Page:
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Album Review: Seafoam by Kamikaze Girls

Kamikaze Girls release their debut album, Seafoam, on 9th June via Big Scary Monsters. Building upon their 2016 EP SAD, Seafoam finds the band in a more positive state of equilibrium, and a little more at ease with the ups and downs of life.

Opening the album with the cuttingly honest missive of ‘One Young Man’, it’s a track which immediately sheds some light on the experience which gave birth to the writing conditions Lucinda Livingstone laboured under on the previous record. In September 2014, she was robbed at gun point on her way to work in the early hours of the morning. It lead to an episode of PTSD which forced her out of work, her home and reignited old struggles with anxiety and depression. “I had a lot of night terrors and flashbacks,” she says of the experience “It pretty much wrote off that year of my life, and even these days anywhere I walk on my own or when it’s dark it’s in the back of my mind. I didn’t properly get over it until I moved to Brighton, so I didn’t have to walk near the same place anymore.”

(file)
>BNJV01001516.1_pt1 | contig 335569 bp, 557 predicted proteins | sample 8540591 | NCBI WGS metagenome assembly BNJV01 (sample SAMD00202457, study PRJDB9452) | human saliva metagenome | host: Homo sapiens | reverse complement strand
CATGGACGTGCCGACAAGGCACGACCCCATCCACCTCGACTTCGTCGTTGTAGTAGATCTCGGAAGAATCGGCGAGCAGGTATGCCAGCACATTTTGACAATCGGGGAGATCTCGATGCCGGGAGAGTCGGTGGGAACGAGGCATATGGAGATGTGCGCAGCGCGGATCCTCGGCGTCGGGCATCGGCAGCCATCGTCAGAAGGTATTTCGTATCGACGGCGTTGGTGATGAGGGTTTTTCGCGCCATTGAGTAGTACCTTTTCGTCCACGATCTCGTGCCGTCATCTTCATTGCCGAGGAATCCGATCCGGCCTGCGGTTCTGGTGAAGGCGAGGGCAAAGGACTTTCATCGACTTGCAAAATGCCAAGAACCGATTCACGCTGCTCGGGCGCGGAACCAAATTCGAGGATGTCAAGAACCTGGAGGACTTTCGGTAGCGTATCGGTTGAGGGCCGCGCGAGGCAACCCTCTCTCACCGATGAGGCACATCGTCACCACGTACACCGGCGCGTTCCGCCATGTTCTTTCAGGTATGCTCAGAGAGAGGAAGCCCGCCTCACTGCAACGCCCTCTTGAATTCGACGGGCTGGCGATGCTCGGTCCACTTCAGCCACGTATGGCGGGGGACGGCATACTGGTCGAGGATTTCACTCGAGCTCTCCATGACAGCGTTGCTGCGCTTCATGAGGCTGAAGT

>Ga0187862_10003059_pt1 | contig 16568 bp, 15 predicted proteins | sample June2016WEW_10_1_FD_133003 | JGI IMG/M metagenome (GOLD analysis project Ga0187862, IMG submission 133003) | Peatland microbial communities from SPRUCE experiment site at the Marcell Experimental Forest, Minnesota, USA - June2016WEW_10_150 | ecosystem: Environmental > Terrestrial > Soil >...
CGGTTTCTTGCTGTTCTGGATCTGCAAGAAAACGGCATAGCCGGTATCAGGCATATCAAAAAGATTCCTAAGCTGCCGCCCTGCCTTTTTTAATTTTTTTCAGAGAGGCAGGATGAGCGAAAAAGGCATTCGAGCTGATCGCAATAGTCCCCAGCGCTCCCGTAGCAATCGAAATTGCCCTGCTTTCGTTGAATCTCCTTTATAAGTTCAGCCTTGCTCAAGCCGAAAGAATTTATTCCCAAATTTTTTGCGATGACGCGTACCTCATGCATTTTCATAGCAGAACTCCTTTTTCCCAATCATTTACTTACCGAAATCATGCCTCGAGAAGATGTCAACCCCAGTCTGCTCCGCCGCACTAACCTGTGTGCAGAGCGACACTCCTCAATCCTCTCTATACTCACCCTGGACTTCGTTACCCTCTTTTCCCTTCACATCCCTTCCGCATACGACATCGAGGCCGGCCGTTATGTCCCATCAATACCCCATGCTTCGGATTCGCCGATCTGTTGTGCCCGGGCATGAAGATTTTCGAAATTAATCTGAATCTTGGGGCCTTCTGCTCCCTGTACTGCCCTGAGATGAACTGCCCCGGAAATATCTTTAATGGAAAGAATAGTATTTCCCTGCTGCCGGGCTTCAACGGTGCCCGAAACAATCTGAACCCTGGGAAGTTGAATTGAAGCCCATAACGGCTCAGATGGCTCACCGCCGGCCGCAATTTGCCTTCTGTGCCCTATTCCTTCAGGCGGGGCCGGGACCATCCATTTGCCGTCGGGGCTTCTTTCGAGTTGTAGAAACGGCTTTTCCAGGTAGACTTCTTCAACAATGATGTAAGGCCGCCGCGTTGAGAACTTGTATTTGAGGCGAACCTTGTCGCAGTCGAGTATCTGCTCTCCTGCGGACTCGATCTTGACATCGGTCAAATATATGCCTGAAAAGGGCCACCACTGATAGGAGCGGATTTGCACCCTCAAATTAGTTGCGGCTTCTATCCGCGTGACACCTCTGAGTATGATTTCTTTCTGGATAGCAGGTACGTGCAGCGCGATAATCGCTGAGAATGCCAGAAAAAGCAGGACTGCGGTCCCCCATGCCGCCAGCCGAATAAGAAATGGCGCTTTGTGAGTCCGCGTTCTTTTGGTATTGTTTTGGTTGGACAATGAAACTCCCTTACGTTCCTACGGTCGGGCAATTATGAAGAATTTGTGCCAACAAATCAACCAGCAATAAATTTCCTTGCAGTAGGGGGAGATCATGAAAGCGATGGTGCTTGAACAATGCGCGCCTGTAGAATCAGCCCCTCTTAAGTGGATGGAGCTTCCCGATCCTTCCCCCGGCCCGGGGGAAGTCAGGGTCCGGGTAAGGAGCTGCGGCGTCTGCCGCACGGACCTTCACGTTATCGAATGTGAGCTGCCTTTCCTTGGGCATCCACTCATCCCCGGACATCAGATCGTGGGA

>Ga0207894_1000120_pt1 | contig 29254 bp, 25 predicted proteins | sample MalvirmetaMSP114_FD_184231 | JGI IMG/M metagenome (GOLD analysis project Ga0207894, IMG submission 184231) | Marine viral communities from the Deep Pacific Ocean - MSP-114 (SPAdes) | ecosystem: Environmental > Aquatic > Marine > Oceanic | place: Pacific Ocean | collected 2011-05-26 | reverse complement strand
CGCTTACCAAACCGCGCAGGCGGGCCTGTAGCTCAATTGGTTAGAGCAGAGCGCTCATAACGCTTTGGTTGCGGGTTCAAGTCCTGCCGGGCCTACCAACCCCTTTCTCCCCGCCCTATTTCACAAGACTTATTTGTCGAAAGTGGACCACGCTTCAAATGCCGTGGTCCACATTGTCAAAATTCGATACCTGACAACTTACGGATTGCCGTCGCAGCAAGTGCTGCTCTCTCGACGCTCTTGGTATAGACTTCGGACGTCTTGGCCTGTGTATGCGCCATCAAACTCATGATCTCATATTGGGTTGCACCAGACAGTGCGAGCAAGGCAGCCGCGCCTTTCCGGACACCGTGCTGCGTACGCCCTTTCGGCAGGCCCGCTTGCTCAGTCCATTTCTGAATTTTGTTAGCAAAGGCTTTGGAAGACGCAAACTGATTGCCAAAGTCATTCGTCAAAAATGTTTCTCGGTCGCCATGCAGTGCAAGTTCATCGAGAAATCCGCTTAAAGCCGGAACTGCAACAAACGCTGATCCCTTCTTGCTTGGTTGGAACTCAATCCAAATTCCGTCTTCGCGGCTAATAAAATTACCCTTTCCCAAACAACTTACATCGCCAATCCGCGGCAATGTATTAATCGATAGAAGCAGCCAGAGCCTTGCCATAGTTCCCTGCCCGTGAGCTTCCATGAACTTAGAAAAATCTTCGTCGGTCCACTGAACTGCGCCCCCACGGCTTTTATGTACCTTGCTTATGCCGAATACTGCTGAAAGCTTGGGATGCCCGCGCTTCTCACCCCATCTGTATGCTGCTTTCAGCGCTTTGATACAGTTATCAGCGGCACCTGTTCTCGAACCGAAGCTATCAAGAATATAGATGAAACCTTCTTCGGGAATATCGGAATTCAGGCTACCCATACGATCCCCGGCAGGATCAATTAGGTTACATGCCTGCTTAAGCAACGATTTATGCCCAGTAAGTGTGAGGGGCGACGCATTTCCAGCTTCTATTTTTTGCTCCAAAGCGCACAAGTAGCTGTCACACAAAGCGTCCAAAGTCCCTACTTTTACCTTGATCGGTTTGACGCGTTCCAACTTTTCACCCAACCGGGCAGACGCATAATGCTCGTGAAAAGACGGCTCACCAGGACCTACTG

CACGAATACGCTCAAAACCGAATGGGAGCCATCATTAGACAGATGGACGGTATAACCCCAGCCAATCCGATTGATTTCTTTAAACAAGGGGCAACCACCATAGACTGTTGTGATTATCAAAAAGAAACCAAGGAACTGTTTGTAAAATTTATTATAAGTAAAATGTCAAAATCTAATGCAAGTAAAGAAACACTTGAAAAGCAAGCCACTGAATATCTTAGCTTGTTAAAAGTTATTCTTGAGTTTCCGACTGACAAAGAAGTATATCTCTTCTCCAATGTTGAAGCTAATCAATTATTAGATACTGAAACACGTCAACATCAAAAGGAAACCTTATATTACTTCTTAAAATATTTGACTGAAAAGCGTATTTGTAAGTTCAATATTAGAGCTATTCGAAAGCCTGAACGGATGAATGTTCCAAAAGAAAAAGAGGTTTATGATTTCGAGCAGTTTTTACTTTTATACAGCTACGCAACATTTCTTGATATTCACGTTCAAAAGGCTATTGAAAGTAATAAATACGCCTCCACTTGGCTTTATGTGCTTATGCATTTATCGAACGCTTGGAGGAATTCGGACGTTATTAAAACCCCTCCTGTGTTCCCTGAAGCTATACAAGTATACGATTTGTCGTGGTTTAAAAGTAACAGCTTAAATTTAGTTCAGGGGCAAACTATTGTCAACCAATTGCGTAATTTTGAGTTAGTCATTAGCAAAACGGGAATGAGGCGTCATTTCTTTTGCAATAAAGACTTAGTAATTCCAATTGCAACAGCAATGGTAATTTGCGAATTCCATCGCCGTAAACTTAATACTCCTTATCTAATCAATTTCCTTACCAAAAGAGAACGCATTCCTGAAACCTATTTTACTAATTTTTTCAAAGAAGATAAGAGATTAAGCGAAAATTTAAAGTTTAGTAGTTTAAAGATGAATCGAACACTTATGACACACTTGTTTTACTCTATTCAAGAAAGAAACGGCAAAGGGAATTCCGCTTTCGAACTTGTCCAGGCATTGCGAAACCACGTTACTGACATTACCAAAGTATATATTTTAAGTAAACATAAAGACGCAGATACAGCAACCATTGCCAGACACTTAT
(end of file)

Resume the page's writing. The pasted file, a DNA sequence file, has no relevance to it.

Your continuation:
There’s a sense of triumph coming from Seafoam. You’re taken through the band’s sense of closure and acceptance. With the band being completed by drummer Conor Dawson their personal lives are laid bare and allowed the band to grow into a stunning and formidable Force majeure. “I remember saying to Lucinda when we were at the Eiffel Tower last year that this was all because of our stupid little band,” says Dawson of their long period of touring in late 2016 “We’ve managed to travel across continents and meet some of the most amazing people and musicians along the way. That will never not have an effect on me.”

While you must credit Seafoam for being a deeply personal album, musically it sees Kamikaze Girls excelling and becoming more than just another Riot Grrrl act. Compared to last year’s EP it stands head and shoulders above it in terms of quality. At times, it’s heavier and more abrasive like in ‘KG Goes To The Pub’ and conversely there’s shoegaze moments in the expansive and soaring ‘Lights & Sounds’. Altogether its bigger, more ambitious and more accomplished. It’s an album that distils modern life into 40 minutes – relevant and resonating.

AD Rating 8.5/10

3 Trackbacks / Pingbacks

  1. Playlist: Kamikaze Girls’ influences – Alt Dialogue
  2. Alt Dialogue’s 2017 Mid Year Review – Alt Dialogue
  3. Alt Dialogue’s Top 100 Albums of 2017 Part 1: 100-51 – Alt Dialogue

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